Mumbai: Corporate India is expected to see a 9.4 percent rise in net profits in the three months period ending March, after suffering a steep fall for two consecutive quarters, CMIE said in its monthly review here.
Indian corporates incurred huge forex losses in the September and the December 2011 quarters because of steep depreciation of the Indian rupee. However, we expect rupee to appreciate in the March 2012 quarter, Centre for Monitoring Indian Economy (CMIE) said.
Absence of forex losses and a moderation in input price inflation are expected to push up corporate profits.
The main driver of growth is expected to be the banking industry, which is likely to see a robust 42.1 percent rise in net profits due to lower provisions and low base, it said.
Despite improvement in the March quarter, net profit of corporate India for the financial year 2012 as a whole will remain 9.5 percent lower than the year ago level. The net profit margin too will drop to a decade low of six percent, it said.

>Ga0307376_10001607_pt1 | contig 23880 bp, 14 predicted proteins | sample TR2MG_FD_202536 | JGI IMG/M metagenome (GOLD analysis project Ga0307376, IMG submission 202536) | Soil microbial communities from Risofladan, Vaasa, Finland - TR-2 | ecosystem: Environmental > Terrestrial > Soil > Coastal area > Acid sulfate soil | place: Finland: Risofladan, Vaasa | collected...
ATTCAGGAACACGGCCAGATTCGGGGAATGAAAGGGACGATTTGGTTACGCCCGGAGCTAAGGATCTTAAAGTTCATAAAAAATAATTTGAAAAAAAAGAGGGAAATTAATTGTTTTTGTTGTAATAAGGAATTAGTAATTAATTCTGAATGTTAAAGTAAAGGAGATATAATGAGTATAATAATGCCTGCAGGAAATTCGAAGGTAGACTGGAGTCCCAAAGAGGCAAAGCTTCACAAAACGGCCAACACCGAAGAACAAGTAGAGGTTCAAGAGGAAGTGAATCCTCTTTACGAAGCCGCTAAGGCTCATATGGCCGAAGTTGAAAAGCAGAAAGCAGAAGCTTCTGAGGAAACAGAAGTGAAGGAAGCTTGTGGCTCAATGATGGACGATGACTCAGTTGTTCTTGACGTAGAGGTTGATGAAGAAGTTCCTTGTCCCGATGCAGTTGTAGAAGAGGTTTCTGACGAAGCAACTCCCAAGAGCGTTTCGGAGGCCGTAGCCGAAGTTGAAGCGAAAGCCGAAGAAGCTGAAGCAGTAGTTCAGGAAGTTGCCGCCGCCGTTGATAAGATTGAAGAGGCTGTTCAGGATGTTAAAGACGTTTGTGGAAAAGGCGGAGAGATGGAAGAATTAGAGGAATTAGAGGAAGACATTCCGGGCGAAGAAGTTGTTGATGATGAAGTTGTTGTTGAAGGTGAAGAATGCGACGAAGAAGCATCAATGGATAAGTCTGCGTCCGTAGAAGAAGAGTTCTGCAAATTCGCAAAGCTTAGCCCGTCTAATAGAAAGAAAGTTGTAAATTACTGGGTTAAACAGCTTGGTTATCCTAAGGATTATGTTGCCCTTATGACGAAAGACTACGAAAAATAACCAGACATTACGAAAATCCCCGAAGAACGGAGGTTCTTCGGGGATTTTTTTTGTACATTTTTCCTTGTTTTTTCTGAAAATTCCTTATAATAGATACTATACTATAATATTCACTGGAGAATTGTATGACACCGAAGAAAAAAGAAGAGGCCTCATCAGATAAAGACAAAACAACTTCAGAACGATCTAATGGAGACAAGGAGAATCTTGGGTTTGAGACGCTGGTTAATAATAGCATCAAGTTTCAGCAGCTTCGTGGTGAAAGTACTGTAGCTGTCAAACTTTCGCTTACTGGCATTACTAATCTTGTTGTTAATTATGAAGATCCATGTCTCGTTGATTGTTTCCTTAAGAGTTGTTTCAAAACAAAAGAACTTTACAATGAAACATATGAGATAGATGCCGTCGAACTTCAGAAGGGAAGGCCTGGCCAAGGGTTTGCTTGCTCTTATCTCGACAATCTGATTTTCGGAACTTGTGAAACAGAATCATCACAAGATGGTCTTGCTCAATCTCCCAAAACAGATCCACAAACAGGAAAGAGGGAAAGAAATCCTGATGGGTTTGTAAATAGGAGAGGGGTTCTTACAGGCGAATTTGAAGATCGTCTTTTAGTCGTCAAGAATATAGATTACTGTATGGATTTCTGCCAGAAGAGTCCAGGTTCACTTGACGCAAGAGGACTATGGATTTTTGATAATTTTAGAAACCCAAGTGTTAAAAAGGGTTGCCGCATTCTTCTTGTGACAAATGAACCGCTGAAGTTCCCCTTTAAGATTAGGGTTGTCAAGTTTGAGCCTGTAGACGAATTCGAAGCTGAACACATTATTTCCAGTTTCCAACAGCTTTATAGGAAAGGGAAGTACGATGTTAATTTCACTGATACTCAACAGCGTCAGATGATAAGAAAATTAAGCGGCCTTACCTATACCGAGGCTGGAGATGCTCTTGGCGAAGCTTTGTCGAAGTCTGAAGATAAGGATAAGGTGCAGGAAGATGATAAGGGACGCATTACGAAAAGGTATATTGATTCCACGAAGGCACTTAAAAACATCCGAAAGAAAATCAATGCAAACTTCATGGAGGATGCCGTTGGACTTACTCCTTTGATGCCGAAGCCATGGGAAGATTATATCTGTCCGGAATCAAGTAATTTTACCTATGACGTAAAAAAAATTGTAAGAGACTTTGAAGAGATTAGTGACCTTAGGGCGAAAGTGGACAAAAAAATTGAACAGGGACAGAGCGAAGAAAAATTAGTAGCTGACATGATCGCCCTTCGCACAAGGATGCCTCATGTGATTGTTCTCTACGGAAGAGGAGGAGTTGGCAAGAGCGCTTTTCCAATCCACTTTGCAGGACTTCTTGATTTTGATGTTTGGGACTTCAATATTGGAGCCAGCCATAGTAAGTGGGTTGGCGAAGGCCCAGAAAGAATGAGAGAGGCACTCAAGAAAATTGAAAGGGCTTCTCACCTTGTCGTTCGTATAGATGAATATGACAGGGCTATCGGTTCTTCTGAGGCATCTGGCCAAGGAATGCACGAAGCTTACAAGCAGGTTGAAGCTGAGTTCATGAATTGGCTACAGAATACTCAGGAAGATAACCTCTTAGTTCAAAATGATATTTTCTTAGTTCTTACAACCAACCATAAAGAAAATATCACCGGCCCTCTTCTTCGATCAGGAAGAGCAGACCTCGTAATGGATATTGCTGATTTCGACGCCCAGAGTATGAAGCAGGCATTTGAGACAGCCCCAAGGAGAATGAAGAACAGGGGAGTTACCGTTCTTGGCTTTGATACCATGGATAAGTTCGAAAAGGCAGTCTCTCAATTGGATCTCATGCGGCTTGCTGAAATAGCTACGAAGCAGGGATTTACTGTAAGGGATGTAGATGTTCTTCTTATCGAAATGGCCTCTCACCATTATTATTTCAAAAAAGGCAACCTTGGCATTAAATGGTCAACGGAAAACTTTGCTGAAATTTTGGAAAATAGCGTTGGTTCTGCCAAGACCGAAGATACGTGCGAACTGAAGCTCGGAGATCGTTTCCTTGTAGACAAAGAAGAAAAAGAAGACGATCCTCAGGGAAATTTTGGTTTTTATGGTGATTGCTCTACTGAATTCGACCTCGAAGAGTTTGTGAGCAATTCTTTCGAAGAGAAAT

"We expect the sales growth of corporate India for the FY 12 to average at 22.2 percent. This growth will come on top of an equally strong growth of 20.2 percent in FY'11. The growth will be mainly driven by high unit realisation," CMIE report said.
High inflation in imported commodities like crude oil, LNG, natural rubber and gold prompted the user industries to hike prices of their offerings in the first half of FY'12. The benefits of the same are expected to accrue in the second half of the year too.
The Reserve Bank's attempt to combat inflation through interest rates hikes provided a boost to the income growth of the banking industry in the first half. We expect the trend to
continue in the second half as interest rates remain firm, the report said.
During the December quarter of 2011, corporate India reported robust growth in sales but witnessed fall in profits.
CMIE expects the growth in corporate sales to decelerate to 12.5 percent in FY 13 from 22.2 percent in FY 12. Unlike this year, the sales growth in the next year will be mainly volume driven, it said.